Column » ‘By the Book’ with Joseph Preville

51ieCQxz8HL._SX329_BO1,204,203,200_by JOSEPH RICHARD PREVILLE and JULIE POUCHER HARBIN  for ISLAMiCommentary on JANUARY 7, 2016: 

Ibn Khaldun (1332-1406) was a colossus among Muslim scholars.  Stephen Frederic Dale gives us a portrait of this extraordinary man in his new intellectual biography, The Orange Trees of Marrakesh: Ibn Khaldun and the Science of Man (Harvard University Press, 2015).  “Ibn Khaldun,” he writes, “created the world’s first known example of historical sociology, a philosophically inspired discipline commonly thought to have originated in Western Europe.”

Dale’s book stands out in the large library of books and studies about Ibn Khaldun for its sharp focus on the philosophical foundations of his work.  Philosophy is at the heart of Ibn Khaldun’s method, according to Dale.  He states that Ibn Khaldun “forcefully and repeatedly indicates he has adopted Greco-Islamic philosophical ideas and methodology to revolutionize historical research, which he then employs to produce a comprehensive study of North African Muslims in his era.” Continue reading

by SHERALI TAREEN for NEW BOOKS IN ISLAMIC STUDIES on DECEMBER 30, 2015: 

Afsaneh Najmabadi
Afsaneh Najmabadi

41ZmP2xEtnL._SX331_BO1,204,203,200_In her fascinating new book Professing Selves: Transsexuality and Same-Sex Desire in Contemporary Iran (Duke University Press, 2015), Afsaneh Najmabadi, Professor of History and of Studies of Women, Gender, and Sexuality at Harvard University, explores shifting meanings of transsexuality in contemporary Iran. By brilliantly combining historical and ethnographic inquiry, Najmabadi highlights the complex ways in which biomedical, psychiatric, and Islamic jurisprudential discourses and institutions conjoin to generate particular notions of acceptable and unacceptable sexuality. Moreover, she also shows some of the paradoxical ways in which state regulation enables certain possibilities and spaces for nonheteronormative sexuality in Iran. Continue reading

by HEATH BROWN for NEW BOOKS IN ISLAMIC STUDIES on DECEMBER 16, 2015:

Alice Kang
Alice Kang

513+gYfAy7L._SX321_BO1,204,203,200_Alice J. Kang has written Bargaining for Women’s Rights: Activism in an Aspiring Muslim Democracy (University of Minnesota Press, 2015). Kang is assistant professor of political science and ethnic studies at the University of Nebraska-Lincoln.

Much attention is paid to Muslim-majority countries across the Middle East, especially the contentious role of women’s rights in those countries. Less attention has been paid to Muslim democracies in Africa. Kang’s book focuses on the politics of women’s rights in one such country: Niger. Women’s rights activists in Niger have fought to participate in democratic governance, but haven’t won every recent battle. Kang highlights several successes as well as policy areas where women’s organizations have failed to win policy victories. The book has much to say about social movements and also the evolving way Muslim majority democracies grapple with human rights.

LISTEN TO INTERVIEW WITH KANG

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by SHERALI TAREEN for NEW BOOKS IN ISLAMIC STUDIES on DECEMBER 7, 2015:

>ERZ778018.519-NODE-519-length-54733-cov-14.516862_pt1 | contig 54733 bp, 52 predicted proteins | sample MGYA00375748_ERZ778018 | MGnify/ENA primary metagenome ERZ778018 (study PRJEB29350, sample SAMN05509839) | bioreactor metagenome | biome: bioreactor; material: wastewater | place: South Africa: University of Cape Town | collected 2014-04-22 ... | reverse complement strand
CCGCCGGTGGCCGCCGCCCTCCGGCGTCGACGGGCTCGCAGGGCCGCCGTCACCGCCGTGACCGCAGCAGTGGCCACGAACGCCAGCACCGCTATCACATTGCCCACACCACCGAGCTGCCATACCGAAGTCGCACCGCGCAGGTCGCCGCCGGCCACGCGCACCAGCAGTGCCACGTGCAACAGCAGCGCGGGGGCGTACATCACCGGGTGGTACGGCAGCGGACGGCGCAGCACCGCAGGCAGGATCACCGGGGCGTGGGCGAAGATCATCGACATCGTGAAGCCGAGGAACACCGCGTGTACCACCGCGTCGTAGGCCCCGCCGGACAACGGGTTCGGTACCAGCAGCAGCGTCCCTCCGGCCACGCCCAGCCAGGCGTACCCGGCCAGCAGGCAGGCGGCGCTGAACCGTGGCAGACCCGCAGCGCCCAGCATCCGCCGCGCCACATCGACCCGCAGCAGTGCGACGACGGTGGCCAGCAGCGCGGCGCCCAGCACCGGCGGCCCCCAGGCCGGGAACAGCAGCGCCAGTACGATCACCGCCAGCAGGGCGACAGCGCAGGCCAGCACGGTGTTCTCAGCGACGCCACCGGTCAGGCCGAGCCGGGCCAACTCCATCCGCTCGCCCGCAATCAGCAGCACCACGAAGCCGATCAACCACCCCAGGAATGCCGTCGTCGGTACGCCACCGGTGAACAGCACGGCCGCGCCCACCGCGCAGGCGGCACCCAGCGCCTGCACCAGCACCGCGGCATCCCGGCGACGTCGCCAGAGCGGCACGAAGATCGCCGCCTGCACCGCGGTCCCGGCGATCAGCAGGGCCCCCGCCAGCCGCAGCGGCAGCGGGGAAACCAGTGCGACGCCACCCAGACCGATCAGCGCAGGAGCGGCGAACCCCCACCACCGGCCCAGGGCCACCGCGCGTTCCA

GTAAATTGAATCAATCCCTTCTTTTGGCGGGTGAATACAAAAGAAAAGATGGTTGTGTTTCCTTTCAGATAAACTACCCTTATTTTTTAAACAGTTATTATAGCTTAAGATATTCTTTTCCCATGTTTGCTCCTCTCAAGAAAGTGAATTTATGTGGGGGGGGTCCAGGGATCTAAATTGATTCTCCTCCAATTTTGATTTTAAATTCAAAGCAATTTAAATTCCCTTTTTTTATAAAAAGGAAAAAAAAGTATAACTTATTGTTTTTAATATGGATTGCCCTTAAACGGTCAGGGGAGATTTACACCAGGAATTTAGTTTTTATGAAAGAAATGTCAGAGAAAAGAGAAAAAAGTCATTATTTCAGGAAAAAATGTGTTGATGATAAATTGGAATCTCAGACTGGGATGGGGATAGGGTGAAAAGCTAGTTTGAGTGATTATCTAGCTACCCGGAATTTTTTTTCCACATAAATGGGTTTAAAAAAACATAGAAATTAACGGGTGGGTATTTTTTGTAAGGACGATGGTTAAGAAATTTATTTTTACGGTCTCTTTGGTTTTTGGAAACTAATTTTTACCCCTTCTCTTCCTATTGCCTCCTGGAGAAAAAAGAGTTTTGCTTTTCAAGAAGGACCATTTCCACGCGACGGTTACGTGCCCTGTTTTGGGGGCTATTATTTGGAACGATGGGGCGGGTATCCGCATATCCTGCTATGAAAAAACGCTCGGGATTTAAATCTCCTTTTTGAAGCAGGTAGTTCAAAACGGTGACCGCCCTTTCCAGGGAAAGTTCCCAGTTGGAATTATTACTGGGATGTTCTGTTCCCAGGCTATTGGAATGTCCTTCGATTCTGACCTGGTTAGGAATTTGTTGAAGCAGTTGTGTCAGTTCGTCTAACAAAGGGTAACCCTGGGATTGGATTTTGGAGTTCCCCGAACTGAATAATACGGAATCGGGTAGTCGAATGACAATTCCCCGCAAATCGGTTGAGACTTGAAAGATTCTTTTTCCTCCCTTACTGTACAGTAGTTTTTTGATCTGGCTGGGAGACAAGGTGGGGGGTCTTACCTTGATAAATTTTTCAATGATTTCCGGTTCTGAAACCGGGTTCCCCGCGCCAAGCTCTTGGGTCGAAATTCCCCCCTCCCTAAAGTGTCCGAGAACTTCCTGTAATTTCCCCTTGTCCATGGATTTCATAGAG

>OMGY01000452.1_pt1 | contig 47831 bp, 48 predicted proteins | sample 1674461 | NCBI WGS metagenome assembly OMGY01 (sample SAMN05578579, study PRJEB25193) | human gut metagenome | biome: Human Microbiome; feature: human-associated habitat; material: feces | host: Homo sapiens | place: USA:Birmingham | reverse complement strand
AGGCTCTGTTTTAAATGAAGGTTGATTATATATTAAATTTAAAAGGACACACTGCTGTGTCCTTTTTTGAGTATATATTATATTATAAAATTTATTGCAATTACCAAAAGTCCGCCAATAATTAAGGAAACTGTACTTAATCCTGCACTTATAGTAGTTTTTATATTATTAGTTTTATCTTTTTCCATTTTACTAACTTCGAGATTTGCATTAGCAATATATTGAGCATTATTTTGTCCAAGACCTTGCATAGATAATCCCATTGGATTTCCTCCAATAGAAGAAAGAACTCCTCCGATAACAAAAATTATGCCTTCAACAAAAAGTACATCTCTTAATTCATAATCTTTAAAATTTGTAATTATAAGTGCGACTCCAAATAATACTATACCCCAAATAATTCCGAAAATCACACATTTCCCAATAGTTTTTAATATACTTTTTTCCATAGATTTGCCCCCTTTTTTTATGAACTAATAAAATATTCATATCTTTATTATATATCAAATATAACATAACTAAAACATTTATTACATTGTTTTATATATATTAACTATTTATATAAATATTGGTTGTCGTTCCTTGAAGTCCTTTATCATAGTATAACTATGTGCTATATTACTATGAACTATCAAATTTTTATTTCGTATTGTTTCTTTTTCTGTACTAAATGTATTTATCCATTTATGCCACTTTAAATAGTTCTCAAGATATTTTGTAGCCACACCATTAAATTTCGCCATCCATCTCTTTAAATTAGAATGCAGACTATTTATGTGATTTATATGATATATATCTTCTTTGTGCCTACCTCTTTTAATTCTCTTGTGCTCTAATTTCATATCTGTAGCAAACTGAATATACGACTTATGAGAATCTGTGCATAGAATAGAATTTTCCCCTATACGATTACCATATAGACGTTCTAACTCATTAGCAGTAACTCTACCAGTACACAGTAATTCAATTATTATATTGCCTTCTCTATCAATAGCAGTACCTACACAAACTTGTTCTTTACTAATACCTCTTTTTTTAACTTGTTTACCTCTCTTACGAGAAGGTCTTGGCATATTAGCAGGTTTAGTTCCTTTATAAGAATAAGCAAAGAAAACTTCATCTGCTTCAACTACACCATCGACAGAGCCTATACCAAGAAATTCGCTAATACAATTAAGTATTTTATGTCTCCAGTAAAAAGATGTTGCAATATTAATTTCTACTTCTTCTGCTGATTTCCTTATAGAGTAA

Saba Mahmood
Saba Mahmood

51nf7rEROzL._SX329_BO1,204,203,200_It is commonly thought that violence, injustice, and discrimination against religious minorities, especially in the Middle East, are a product of religious fundamentalism and myopia. Concomitantly, it is often argued, that more of secularism and less of religion represents the solution to this problem.

In her stunning new book Religious Difference in a Secular Age: A Minority Report (Princeton University Press, 2015), Saba Mahmood, Professor of Anthropology at the University of California at Berkeley, brings such a celebratory view of secularism into fatal doubt. Through a careful and brilliant analysis, Mahmood convincingly shows that far from a solution to the problem of interreligious strife, political secularism and modern secular governance are in fact intimately entwined to the exacerbation of religious tensions in the Middle East. Focusing on Egypt and the experience of Egyptian Copts and Bahais, Mahmood explores multiple conceptual and discursive registers to highlight the paradoxical qualities of political secularism, arguing that majority/minority conflict in Egypt is less a reflection of the failure of secularism and more a product of secular discourses and politics, both within and outside the country. Continue reading

by JASON SCHUMAN for NEW BOOKS IN ISLAMIC STUDIES on DECEMBER 11, 2015:  

maud-s-mandel51k+7IPXoFL._SX321_BO1,204,203,200_In Muslims and Jews in France: History of a Conflict (Princeton University Press, 2014), Maud S. Mandel, Dean of the College at Brown University, challenges the view that rising anti-Semitism in France is rooted solely in the Israel-Palestine conflict. Instead, Mandel argues that the Muslim-Jewish conflict in France has been shaped by local, national, and international forces, including the decolonization of French North Africa. Looking at key moments, from Israel’s War of Independence in 1948, to the 1968 student riots, to France’s experiments with multiculturalism in the 1980s, Mandel poses a challenge to the reductionist narrative of Muslim-Jewish polarization.

LISTEN TO INTERVIEW WITH MANDEL 

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